Tag Archives: Knight’s Pond

“Knight’s Pond”, Alton, New Hampshire Revisited September 24, 2016 — Tranquility Triumphs.

by Anura Guruge


Taken with a Nikon P900.

Click pictures to ENLARGE.

Attribution WILL be enforced.






Since we discovered this local ‘gem‘, on the Internet, we try to visit at least a few times a year.

We had last visited, in 2016, 6 months ago and it had NOT been very pleasant since there was non-stop sounds of gunfire from the target range next door!

But yesterday, a Saturday, around 4:30pm, was QUIET. Not a peep. There were two other cars in the ‘car park’ but we saw nobody, we heard no sounds other than that of nature. It was at its best. There was even some foliage.


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by Anura Guruge

“Knight’s Pond”, Alton, N.H. — 6 Months Apart In 2016.

by Anura Guruge


Knight’s Pond” in Alton is one of our favored local jaunts, when the mood takes us. We were there yesterday and I posted these foliage pictures.

I was looking through my previous “Knight’s Pond” post when I was struck by these similarities. Déjà vu, all over again.

February 29 & September 24, 2016.

Pictures on left (Sept.) with Nikon P900 those on right (Feb.) with Panasonic Lumix LX100.

Click pictures to ENLARGE.


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by Anura Guruge

New Hampshire 2016 Foliage (“Knight’s Pond”) — September 24.

by Anura Guruge


NO post-processing whatsoever.

Taken with a Nikon P900.

Knight’s Pond, Alton, New Hampshire.

Click pictures to ENLARGE.

Attribution WILL be enforced.







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by Anura Guruge

“Locke’s Hill Trail”, Gilford, NH — A Mini (But Rewarding) “Mount Major”.

by Anura Guruge


Click pictures to ENLARGE.

Pictures taken with a Fujifilm X-E2s.

Attribution WILL be enforced.







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From Google Maps, of course — who else? Click image to access Google Maps at this ‘point’.


Locke’s Hill” in Gilford like “Knight’s Pond” in Alton is an oft overlooked by folks looking for a ‘not-to-hard’, BUT rewarding hike on ‘this side’ of Lake Winnipesaukee. “Locke’s Hill” trail, like the much more famous “Mount Major” in Alton is on Route 11, about 6 miles apart. See map above.

“Locke’s” is a definite, v. kid friendly, alternative to “Mount Major” — the views from the top not that dissimilar. “Locke’s” at 1.9 miles of hiking is exactly half as long as “M.M.”, and at 1,057′ its elevation is 728′ less than that of its ‘big cousin’. On a difficulty scale of 1-5, if “M.M” is a 4 “Locke’s” is probably 1.25. If you go up “Quarry Trail” on the left of the Trailhead and come down via the “Lakeside Trail” the only real (slightly) steep places you will encounter is on the way down!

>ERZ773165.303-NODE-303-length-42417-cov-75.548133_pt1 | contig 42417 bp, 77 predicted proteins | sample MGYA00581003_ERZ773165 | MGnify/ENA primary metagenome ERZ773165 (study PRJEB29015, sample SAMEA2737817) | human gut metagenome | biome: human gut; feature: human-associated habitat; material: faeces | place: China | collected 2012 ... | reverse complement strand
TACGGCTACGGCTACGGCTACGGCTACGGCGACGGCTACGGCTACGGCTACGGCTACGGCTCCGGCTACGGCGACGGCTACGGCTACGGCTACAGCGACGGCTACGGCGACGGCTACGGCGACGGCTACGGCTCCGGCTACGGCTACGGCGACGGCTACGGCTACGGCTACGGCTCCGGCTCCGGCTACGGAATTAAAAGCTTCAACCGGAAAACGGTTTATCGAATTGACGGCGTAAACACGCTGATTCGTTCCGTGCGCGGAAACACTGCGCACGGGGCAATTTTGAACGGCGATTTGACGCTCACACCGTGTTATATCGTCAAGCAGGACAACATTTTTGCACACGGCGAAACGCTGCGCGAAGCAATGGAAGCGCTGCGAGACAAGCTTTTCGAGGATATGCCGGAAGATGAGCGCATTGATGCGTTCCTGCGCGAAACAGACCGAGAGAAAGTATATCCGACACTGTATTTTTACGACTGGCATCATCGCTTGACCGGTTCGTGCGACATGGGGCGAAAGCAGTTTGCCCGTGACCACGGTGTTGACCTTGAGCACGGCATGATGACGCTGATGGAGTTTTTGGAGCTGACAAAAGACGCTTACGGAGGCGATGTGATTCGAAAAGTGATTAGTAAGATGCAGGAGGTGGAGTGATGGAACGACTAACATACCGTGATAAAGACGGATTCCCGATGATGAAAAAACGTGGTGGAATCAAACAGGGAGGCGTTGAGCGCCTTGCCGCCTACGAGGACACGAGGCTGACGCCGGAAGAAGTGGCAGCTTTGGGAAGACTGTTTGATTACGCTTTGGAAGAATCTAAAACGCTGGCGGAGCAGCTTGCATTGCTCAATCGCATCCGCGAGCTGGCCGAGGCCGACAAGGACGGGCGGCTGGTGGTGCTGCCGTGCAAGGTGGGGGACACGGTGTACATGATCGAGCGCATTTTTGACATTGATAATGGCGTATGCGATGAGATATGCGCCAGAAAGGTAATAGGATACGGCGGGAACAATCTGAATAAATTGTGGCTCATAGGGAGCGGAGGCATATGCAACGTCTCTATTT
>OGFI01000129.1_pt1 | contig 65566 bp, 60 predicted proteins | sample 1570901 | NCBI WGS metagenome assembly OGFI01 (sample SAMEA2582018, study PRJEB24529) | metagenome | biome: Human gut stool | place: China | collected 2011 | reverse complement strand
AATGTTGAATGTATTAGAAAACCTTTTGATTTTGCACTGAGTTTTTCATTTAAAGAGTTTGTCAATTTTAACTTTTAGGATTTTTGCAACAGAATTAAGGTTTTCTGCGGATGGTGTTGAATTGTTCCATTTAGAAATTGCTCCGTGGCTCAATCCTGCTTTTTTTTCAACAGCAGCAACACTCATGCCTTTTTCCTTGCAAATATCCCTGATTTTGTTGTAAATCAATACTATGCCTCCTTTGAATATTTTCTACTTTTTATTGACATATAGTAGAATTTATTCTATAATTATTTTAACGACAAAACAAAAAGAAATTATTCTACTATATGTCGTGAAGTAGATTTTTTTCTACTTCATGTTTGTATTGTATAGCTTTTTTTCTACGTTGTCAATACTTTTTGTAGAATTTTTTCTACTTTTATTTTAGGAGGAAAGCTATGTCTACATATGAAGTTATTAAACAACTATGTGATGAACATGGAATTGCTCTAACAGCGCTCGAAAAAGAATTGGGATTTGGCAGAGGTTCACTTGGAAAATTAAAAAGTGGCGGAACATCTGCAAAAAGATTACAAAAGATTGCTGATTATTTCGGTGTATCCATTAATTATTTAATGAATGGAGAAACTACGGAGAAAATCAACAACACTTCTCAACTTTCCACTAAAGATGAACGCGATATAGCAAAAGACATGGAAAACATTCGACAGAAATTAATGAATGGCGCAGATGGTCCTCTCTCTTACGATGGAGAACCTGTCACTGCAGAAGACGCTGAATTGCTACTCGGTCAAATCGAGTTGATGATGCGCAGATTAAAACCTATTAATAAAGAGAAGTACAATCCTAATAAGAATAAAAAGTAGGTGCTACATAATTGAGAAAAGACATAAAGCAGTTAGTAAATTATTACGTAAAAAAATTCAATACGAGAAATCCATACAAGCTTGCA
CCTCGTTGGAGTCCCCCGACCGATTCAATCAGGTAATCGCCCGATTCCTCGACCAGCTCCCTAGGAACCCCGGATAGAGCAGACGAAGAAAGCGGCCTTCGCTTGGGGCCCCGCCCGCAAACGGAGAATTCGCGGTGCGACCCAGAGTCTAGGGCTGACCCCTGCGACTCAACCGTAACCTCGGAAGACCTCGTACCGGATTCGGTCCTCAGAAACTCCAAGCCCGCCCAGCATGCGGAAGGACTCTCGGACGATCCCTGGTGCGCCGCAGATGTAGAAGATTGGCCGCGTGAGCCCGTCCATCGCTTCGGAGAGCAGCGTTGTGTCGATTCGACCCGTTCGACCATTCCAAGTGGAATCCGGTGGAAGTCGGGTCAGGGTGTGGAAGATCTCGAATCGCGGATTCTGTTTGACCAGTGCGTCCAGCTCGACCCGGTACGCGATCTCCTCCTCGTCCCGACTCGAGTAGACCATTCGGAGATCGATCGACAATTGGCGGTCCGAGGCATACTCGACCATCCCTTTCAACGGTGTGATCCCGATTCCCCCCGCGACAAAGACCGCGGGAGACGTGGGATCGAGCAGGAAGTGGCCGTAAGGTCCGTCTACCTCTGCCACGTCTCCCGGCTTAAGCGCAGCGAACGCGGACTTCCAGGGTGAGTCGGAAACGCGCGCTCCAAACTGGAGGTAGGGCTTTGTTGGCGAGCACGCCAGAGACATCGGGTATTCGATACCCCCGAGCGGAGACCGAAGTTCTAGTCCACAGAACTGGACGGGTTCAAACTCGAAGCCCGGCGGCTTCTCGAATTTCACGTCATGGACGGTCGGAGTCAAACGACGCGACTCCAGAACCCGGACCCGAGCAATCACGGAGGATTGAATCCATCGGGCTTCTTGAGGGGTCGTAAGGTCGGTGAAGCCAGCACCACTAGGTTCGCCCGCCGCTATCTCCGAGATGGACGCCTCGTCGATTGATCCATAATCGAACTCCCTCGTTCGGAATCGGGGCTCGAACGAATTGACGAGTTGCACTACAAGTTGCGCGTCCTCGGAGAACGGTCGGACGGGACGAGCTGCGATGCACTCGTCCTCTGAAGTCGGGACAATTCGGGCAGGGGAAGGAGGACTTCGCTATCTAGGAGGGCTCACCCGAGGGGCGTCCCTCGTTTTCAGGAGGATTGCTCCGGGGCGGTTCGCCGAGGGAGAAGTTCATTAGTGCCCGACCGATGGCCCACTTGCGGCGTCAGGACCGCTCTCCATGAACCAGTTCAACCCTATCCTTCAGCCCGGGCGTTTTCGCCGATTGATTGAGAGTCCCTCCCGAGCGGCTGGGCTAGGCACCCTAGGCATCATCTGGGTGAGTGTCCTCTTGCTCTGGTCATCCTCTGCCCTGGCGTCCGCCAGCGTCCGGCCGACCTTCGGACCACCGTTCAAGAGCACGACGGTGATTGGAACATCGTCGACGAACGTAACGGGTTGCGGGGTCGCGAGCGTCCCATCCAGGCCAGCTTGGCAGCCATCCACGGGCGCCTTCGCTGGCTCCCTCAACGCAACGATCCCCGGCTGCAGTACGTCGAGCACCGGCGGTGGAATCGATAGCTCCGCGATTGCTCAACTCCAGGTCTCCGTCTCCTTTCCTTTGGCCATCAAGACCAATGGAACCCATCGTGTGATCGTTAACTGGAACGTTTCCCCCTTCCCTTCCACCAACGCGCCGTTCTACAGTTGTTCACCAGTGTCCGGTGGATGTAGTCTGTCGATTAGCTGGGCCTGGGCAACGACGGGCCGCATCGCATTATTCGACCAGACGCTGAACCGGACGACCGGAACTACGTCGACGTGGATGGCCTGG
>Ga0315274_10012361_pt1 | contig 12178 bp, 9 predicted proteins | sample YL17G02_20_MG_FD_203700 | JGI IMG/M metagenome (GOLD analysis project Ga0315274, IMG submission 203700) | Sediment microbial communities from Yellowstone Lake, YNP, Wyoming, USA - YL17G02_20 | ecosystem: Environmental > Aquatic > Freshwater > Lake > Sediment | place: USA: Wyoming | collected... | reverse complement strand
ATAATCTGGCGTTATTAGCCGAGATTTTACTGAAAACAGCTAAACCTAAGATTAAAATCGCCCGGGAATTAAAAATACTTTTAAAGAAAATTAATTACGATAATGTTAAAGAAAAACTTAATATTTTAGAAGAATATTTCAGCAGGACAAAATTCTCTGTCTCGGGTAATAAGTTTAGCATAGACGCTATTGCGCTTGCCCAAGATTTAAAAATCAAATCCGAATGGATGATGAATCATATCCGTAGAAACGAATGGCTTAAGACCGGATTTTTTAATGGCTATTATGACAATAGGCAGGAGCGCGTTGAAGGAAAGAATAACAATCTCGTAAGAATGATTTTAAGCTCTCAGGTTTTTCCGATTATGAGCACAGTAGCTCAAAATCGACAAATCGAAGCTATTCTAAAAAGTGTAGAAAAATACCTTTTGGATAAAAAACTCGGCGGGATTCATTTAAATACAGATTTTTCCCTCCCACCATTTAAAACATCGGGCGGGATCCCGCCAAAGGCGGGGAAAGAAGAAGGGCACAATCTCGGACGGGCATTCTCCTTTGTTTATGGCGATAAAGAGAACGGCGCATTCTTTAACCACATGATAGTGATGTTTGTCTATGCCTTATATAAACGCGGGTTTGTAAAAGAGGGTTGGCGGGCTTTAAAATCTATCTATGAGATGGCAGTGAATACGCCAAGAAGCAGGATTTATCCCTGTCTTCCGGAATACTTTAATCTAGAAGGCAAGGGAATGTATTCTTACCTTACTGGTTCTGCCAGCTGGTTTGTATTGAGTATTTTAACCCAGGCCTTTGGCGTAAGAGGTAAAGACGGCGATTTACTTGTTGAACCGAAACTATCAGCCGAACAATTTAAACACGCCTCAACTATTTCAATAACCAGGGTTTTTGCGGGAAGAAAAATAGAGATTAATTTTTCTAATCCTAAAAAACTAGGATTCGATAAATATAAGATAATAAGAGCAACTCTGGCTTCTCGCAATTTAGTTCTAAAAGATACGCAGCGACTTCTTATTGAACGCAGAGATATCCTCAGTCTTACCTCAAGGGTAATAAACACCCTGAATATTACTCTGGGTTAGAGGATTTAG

We, I and the two kids, did “Locke’s” on Monday evening when the temp. was in the high 70s. It is shady and cool. Totally deserted (as it tends to be). We encountered one other group and that was when we were nearly back at the car park. In contrast there were about 8 cars at “M.M.”. When I lived in Gilford, less than 1.5 miles away, I did this trail quite a bit, often with Ulysses.

Easy, fun, rewarding hike. The stone seats are cool. Unlike “Knight’s” it is very quiet and peaceful until you are nearly back to the car park — at which point you hear the traffic on Rte 11.

At the v. top, by the red tower do NOT take the wide track with what are tire-tracks from the tower maintenance vehicles. Instead either GO STRAIGHT ahead or find the narrower foot-path which is the “Lakeside Trail”. Otherwise you will miss the views of the Lake! Do not go back along the “Quarry Trail” following the signs to the car park. You will miss the Lake again! Yes, the signage could be better at the top. But now you have been warned.


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by Anura Guruge

‘6 images for the day’ — March 1, 2016 + 6 Bonus From Boston From Feb. 21.

by Anura Guruge


All the pictures taken with my
Panasonic Lumix LX100.

See this post for resolution details for the LX100.
NO post-processing whatsoever.
Straight JPEGs from the camera.

Click pictures to ENLARGE.

Attribution WILL be enforced.








Taken in Boston on Sunday, February 21, 2016
during visit for Chinese New Year in Chinatown.

Series started Feb. 23.







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by Anura Guruge

My Little Tree Hugger.

by Anura Guruge


Taken at Knight’s Pond, Alton, NH,
yesterday.

She can’t resist climbing rocks and trees.
She has clamoured up these same trees and rocks